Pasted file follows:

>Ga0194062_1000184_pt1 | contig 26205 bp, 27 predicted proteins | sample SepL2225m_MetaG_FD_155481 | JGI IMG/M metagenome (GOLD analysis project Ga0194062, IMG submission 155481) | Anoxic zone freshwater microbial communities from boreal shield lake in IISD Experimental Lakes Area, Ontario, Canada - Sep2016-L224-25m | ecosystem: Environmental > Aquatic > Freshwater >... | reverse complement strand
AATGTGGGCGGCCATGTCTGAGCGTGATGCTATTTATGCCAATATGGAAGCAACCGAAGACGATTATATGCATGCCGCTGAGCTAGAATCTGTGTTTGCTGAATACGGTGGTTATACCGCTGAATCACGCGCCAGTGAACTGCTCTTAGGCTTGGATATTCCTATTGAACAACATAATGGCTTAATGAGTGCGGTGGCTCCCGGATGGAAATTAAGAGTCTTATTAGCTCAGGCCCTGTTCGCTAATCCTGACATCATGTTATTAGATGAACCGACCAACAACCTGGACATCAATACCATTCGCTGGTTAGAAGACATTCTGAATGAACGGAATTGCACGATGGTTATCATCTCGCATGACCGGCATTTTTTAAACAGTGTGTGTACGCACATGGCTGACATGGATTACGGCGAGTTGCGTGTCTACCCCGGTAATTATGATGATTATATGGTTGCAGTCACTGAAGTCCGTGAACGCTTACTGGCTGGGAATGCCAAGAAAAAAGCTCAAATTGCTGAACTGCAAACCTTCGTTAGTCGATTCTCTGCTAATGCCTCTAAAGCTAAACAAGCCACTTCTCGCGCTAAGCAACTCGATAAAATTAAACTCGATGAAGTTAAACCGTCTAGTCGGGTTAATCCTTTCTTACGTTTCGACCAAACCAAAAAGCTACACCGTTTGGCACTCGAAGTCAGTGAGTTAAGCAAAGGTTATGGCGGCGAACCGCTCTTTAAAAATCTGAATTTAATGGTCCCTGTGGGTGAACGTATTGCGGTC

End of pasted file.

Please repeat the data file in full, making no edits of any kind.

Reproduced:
>Ga0194062_1000184_pt1 | contig 26205 bp, 27 predicted proteins | sample SepL2225m_MetaG_FD_155481 | JGI IMG/M metagenome (GOLD analysis project Ga0194062, IMG submission 155481) | Anoxic zone freshwater microbial communities from boreal shield lake in IISD Experimental Lakes Area, Ontario, Canada - Sep2016-L224-25m | ecosystem: Environmental > Aquatic > Freshwater >... | reverse complement strand
AATGTGGGCGGCCATGTCTGAGCGTGATGCTATTTATGCCAATATGGAAGCAACCGAAGACGATTATATGCATGCCGCTGAGCTAGAATCTGTGTTTGCTGAATACGGTGGTTATACCGCTGAATCACGCGCCAGTGAACTGCTCTTAGGCTTGGATATTCCTATTGAACAACATAATGGCTTAATGAGTGCGGTGGCTCCCGGATGGAAATTAAGAGTCTTATTAGCTCAGGCCCTGTTCGCTAATCCTGACATCATGTTATTAGATGAACCGACCAACAACCTGGACATCAATACCATTCGCTGGTTAGAAGACATTCTGAATGAACGGAATTGCACGATGGTTATCATCTCGCATGACCGGCATTTTTTAAACAGTGTGTGTACGCACATGGCTGACATGGATTACGGCGAGTTGCGTGTCTACCCCGGTAATTATGATGATTATATGGTTGCAGTCACTGAAGTCCGTGAACGCTTACTGGCTGGGAATGCCAAGAAAAAAGCTCAAATTGCTGAACTGCAAACCTTCGTTAGTCGATTCTCTGCTAATGCCTCTAAAGCTAAACAAGCCACTTCTCGCGCTAAGCAACTCGATAAAATTAAACTCGATGAAGTTAAACCGTCTAGTCGGGTTAATCCTTTCTTACGTTTCGACCAAACCAAAAAGCTACACCGTTTGGCACTCGAAGTCAGTGAGTTAAGCAAAGGTTATGGCGGCGAACCGCTCTTTAAAAATCTGAATTTAATGGTCCCTGTGGGTGAACGTATTGCGGTC